Herb Ritts at MFA Boston

By Peggy Roalf   Friday December 28, 2012

Herb Rittsxxxxxxxx, explores the career of one of the top photographers to emerge from the 1980s. Herb Ritts (1952–2002) formed an aesthetic that incorporated facets of life in and around Los Angeles in his distinctive photographs of fashion models, nudes, and celebrities. From the late 1970s until his untimely death from AIDS in 2002, Ritts's ability to create photographs that successfully bridged the gap between art and commerce was not only a testament to the power of his imagination and technical skill but also marked the synergy between art, business, and popular culture that became a new model. Through a gift xxxxxxx, xxxxxx. press release

He often made use of the bright California sunlight to produce bold contrasts, and his preference for outdoor locations such as the desert and the beach helped to separate his work from that of his New York-based peers. Malibu, Point Dume, the dry lakebed at El Mirage near Palmdale and the Santa Monica Pier were some of his favorite locations to achieve the grainy textures and chiaroscuro-like shadows on the skin that became his signature effects. Through hard work and a distinctive vision, Herb Ritts fashioned himself into one of the most in-demand commercial and editorial photographers of his generation.

 Left: Tony with Black Face, Profile, Los Angeles, 1986. Right: Stephanie, Cindy, Christy, Tatjana, Naomi, Hollywood, 1989. © Herb Ritts Foundation.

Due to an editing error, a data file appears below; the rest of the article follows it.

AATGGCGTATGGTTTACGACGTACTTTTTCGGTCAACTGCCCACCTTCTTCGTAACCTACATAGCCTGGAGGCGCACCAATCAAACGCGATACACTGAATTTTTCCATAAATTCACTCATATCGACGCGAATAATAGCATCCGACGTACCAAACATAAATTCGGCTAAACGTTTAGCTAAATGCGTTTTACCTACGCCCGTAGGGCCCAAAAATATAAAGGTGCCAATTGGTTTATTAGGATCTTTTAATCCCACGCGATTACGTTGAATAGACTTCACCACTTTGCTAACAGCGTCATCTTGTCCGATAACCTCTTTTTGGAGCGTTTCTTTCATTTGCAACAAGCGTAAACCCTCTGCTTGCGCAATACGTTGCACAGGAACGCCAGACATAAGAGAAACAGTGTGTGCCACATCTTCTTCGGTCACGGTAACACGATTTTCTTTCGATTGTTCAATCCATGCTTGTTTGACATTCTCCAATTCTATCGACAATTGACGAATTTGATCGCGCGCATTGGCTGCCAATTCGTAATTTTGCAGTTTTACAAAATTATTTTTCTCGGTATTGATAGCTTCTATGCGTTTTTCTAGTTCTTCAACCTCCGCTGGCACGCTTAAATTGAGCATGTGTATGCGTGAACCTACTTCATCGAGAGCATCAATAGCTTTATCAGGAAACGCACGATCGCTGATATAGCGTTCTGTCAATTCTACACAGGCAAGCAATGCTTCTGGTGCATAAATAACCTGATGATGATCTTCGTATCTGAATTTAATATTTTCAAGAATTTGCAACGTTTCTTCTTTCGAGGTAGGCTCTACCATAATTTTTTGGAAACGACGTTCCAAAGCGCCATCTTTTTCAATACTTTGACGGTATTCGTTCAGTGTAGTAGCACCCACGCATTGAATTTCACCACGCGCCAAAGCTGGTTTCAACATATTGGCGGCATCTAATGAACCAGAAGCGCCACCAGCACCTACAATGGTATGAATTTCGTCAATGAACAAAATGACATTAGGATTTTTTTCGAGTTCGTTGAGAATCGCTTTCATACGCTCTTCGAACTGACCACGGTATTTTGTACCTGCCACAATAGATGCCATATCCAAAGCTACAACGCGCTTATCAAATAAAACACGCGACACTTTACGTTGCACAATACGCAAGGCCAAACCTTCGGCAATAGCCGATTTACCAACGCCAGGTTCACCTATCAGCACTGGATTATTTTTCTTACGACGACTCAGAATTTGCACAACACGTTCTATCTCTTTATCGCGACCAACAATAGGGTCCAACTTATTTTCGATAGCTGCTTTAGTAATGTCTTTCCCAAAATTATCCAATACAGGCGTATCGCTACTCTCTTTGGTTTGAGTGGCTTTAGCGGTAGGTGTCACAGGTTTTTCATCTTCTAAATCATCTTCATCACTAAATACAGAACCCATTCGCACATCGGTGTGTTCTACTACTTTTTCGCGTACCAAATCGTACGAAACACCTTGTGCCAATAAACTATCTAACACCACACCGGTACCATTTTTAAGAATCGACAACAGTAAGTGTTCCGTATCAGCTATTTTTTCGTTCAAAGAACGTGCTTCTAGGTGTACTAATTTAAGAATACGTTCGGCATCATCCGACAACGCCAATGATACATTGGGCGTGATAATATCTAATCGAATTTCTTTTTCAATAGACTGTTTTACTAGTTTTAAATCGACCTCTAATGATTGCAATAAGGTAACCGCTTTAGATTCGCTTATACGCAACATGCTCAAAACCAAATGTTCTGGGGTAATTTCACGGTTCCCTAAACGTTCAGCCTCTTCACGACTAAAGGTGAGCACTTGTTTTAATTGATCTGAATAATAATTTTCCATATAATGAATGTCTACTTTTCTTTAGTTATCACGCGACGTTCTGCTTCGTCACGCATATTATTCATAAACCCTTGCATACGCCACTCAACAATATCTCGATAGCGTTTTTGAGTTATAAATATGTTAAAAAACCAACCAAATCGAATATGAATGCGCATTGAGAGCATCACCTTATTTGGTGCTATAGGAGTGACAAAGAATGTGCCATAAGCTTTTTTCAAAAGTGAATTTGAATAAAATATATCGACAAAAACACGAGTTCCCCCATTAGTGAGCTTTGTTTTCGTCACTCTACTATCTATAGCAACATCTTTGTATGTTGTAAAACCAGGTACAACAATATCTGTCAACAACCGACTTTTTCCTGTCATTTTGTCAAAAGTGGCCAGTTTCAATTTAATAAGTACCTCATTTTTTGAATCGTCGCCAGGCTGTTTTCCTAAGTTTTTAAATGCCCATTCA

Largely self-taught, Ritts easily moved between celebrity portraits, fashion editorials, and advertising assignments. His 1977 portraits of Richard Gere launched his career when they were published in Mademoiselle, Vogue, and Esquire in the same month. At the height of his career, Ritts had a million-dollar contract with Conde Nast that also included a huge expense account; he created the famous Gap “Individuals of Style” advertising campaign; and had the first show of work by a living photographer at the Boston Museum of Fine Arts. Vogue’s editor in chief, Anna Wintour, once said that Ritts wasn’t as interested in the clothes as he was in the texture of beautiful skin. When she rejected a shoot of super model Naomi Campbell wearing no more than a pair of thigh-high black patent leather boots, Ritts sent it to Andy Warhol’s Interview, for which he was a frequent contributor.

All the time he was shooting celebrities such as Madonna, Michael Jackson and a host of film stars for magazines, it was his personal work, photographs of male nudes, that gained him acceptance in the art world. An avid collector of photography, his knowledge of the history of the medium was deep; he drew inspiration from the work of Man Ray, Paul Outerbridge, Edward Weston, George Platt Lynes, Edward Steichen, and Alfred Steiglitz, among others. His ability to photograph the texture of skin gave his nudes the monumental quality of sculpture. But also collected in the gorgeously produced book of the same title that accompanies this exhibition are many of his female nudes, which are as beautifully considered as the male studies.

Herb Ritts continues at the Museum of Fine Arts through November 8, 2015, 465 Huntington Avenue, Boston, MA.

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